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Old 02-15-2012, 02:00 PM   #1
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DIY Python

I really hate hauling the 5 gallon bucket across the room several times once per week. It takes about an hour for a simple PWC. I'd love a python, but I would need to get a 50 footer and those are rather costly. Has anyone ever made a DIY python? I'm interested in cost, effort, lessons-learned, and effectiveness. ~Thanks
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Old 02-16-2012, 12:41 PM   #2
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Originally Posted by Labenator65000
I really hate hauling the 5 gallon bucket across the room several times once per week. It takes about an hour for a simple PWC. I'd love a python, but I would need to get a 50 footer and those are rather costly. Has anyone ever made a DIY python? I'm interested in cost, effort, lessons-learned, and effectiveness. ~Thanks
Anyone? Otherwise I guess I'll cowboy one myself.
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Old 02-16-2012, 12:54 PM   #3
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I bought everything I need to make one awhile back, just never got to it
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Old 02-16-2012, 01:00 PM   #4
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Do a google search for DIY python. There is literally TONS of examples.

Here's the first one that came up:

DIY - Python Gravel Cleaner
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Old 02-16-2012, 01:19 PM   #5
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I made one using a waterbed filler valve. The valve was cheap and broke often. Although not cheap I found the python and similar aqueon hold up better to what I put them through. I have yet to have to replace any parts on these so I justify the cost. One option is to get a short one and then get extra hose from a hardware store. Just make sure the hose is the same diameter inside AND out.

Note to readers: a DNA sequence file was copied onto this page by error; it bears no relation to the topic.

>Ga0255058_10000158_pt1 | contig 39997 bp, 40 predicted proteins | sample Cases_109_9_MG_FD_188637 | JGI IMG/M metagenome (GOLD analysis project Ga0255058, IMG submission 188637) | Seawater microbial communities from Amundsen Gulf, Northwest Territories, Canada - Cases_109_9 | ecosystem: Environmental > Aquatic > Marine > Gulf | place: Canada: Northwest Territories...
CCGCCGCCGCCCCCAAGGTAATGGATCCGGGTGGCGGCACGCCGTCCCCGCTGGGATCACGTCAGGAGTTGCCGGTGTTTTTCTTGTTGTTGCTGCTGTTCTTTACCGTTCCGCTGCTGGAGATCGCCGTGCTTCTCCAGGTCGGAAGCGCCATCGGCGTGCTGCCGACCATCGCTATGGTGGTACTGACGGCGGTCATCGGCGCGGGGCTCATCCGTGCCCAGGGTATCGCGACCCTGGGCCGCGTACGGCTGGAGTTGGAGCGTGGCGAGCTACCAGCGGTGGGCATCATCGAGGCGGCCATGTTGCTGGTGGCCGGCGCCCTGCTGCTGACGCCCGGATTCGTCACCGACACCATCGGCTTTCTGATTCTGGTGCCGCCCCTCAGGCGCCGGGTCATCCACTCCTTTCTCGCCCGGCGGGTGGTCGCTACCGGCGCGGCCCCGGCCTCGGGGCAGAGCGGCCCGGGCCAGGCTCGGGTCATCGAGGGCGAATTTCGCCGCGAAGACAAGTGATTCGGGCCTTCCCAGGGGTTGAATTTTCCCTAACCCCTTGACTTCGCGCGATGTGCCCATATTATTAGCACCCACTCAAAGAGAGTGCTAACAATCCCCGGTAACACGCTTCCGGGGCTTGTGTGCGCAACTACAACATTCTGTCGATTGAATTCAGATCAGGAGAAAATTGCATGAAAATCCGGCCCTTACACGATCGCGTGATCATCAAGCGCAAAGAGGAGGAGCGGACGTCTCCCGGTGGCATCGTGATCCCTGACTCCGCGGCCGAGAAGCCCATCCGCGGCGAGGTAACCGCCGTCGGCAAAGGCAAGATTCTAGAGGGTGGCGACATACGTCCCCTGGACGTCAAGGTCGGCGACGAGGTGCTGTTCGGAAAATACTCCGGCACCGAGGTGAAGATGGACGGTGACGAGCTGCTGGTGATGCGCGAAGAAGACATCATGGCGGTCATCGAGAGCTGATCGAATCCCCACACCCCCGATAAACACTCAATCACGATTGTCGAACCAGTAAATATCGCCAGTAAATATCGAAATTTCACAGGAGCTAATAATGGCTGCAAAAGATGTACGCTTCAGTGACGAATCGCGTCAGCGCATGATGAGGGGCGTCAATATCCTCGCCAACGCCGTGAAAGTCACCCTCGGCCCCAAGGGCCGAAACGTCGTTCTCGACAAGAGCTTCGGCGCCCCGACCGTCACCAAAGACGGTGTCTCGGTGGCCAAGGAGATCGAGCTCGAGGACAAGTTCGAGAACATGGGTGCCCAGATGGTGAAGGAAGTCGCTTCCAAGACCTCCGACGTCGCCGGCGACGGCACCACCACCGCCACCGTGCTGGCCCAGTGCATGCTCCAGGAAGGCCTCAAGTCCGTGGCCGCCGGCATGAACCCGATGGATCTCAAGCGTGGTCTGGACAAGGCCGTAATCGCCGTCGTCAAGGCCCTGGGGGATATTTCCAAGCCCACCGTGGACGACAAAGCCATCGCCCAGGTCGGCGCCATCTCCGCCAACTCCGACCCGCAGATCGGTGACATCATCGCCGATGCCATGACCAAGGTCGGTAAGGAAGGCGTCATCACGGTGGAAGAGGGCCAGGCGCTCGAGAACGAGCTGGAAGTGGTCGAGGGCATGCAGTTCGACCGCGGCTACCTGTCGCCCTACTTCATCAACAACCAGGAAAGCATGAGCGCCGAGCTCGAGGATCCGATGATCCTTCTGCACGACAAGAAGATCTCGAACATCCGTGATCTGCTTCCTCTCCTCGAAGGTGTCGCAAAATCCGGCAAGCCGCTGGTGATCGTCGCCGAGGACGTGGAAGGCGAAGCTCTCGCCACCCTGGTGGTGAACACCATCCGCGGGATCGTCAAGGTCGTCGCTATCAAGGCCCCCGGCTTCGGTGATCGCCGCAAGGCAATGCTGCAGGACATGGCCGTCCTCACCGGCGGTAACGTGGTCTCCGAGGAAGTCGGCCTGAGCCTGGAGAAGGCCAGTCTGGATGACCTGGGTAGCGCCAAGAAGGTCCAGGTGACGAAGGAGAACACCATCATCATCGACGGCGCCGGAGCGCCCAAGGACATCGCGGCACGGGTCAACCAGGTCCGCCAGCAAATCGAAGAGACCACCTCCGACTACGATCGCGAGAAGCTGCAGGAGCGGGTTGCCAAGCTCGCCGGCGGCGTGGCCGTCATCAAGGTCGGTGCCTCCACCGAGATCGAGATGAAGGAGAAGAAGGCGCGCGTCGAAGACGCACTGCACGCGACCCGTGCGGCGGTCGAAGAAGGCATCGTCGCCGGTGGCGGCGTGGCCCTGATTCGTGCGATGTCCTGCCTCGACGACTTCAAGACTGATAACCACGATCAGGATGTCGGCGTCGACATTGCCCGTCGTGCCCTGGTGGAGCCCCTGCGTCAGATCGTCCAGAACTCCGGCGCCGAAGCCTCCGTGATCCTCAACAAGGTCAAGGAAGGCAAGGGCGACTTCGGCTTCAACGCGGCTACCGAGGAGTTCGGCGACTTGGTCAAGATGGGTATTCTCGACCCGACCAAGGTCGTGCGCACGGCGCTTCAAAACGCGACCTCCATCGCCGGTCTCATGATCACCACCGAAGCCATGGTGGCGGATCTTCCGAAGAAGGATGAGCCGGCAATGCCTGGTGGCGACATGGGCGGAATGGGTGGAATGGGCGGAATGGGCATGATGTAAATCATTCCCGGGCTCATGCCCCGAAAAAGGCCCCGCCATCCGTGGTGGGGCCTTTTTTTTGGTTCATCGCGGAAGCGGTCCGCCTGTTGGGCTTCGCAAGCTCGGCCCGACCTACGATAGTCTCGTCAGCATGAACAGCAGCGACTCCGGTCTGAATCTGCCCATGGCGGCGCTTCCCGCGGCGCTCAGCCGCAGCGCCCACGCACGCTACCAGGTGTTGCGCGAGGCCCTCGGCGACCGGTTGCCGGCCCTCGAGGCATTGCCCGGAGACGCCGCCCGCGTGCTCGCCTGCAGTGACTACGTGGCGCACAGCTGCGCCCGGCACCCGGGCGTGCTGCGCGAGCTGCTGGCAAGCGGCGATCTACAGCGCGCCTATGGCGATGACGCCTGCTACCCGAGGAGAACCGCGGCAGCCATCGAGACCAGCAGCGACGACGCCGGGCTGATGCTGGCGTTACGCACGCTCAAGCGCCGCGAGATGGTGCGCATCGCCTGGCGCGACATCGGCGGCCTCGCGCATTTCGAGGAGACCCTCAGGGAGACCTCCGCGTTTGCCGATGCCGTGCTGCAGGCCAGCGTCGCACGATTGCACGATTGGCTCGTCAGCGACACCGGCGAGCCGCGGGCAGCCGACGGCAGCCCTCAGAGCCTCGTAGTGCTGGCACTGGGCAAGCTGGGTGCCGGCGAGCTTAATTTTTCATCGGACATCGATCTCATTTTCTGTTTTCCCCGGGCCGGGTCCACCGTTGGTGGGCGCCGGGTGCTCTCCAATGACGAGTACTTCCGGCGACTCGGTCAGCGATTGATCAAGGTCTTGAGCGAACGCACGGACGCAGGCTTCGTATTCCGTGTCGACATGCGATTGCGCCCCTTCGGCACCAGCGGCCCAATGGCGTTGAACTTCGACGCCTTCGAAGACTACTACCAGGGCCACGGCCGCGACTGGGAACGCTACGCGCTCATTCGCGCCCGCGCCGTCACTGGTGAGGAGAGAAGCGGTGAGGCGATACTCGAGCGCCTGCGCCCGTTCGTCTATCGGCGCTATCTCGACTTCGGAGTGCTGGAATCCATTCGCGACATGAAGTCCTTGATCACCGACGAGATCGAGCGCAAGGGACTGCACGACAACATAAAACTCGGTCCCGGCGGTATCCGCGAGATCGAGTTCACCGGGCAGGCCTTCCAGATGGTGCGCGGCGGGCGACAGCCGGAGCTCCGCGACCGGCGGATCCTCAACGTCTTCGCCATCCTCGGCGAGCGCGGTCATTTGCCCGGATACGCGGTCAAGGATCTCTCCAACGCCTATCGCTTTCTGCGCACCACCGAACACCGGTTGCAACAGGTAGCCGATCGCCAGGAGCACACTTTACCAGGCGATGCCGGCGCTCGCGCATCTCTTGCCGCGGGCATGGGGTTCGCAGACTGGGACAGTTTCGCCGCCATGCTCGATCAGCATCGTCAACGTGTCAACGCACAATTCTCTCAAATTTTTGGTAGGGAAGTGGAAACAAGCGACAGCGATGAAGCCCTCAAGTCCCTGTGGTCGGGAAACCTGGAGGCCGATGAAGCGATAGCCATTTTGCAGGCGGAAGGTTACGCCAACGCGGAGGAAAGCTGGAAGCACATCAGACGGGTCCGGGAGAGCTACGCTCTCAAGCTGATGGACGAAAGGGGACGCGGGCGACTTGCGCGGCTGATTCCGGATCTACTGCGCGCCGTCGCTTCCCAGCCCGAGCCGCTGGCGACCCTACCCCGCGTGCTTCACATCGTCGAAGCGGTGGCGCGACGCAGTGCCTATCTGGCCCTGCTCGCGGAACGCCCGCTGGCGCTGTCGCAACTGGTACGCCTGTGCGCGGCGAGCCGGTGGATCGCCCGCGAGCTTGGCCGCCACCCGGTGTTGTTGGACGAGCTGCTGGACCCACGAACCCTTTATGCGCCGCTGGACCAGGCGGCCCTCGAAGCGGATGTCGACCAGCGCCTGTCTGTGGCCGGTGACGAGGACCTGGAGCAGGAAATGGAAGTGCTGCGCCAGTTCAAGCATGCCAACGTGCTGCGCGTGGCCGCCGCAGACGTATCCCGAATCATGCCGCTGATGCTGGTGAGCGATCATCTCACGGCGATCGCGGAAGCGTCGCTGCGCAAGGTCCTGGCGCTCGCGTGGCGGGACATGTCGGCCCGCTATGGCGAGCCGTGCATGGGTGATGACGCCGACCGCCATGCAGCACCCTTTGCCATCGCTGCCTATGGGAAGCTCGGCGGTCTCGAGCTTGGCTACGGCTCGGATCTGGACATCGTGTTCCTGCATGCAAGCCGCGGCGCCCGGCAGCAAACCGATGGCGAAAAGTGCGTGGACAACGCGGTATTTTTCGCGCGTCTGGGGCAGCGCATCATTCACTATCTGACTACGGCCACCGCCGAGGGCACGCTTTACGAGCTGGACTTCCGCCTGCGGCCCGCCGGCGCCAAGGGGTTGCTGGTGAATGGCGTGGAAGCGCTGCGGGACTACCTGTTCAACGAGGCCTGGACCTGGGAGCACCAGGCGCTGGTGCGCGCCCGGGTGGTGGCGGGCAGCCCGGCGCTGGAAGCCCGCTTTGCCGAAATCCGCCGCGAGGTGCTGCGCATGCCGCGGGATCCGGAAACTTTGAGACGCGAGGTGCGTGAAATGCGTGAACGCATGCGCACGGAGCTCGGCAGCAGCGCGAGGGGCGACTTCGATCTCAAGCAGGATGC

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Old 02-17-2012, 03:14 PM   #6
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Originally Posted by Labenator65000 View Post
I really hate hauling the 5 gallon bucket across the room several times once per week. It takes about an hour for a simple PWC. I'd love a python, but I would need to get a 50 footer and those are rather costly. Has anyone ever made a DIY python? I'm interested in cost, effort, lessons-learned, and effectiveness. ~Thanks

Personally for the time and headache of trying to make one I would just buy a used one any length from Kijiji or Craigslist then hit Home Depot for the longer hose. The hose is much cheaper at HD than at your LFS and does the same job. I use the HD stuff on all my filters and water changing.
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Old 02-17-2012, 06:30 PM   #7
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I made one and it works great, its not very hard either, you can get the faucet adapter online for 4 bucks, i got clear vinyl hose at lowes for 1/2" inside diameter i think it was 31 cents a foot, thew hose adapter for it was 2 bucks, just make sure to use the same size hose that your current gravel vac has and just use that with your new setup.
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Old 02-18-2012, 11:40 AM   #8
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Having the benefit of owning my home I plumbed a length of hose behind my 55 and have it go through the floor then out through the basement wall. I just insert the end into my tank and go out side to start the siphon.

Couple minutes later I remove that hose and use the hot and cold lines I plumbed in behind the tank to top it off directly (after adding some prime).

lazy, I know, but my wife likes the fact that I am not lugging sloshing buckets of water through the house.
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Old 02-22-2012, 07:26 PM   #9
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@original poster


Seems expensive either way but, at least, if you diy you can potentially end up with a solid hose with quality fittings instead of the cheap crap at the lfs

Good idea. I'm going to have to make one. Everytime I think I'll buy one, I pick it up and am immediately cooled by the cheap feel of it.

Please post any progress if you start one.
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Old 02-23-2012, 12:33 AM   #10
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Here's something I found, once I learned the term "water changed flow valve" haha

Anyway, my wheels are turning now.

http://www.plantedtank.net/forums/di...r-changer.html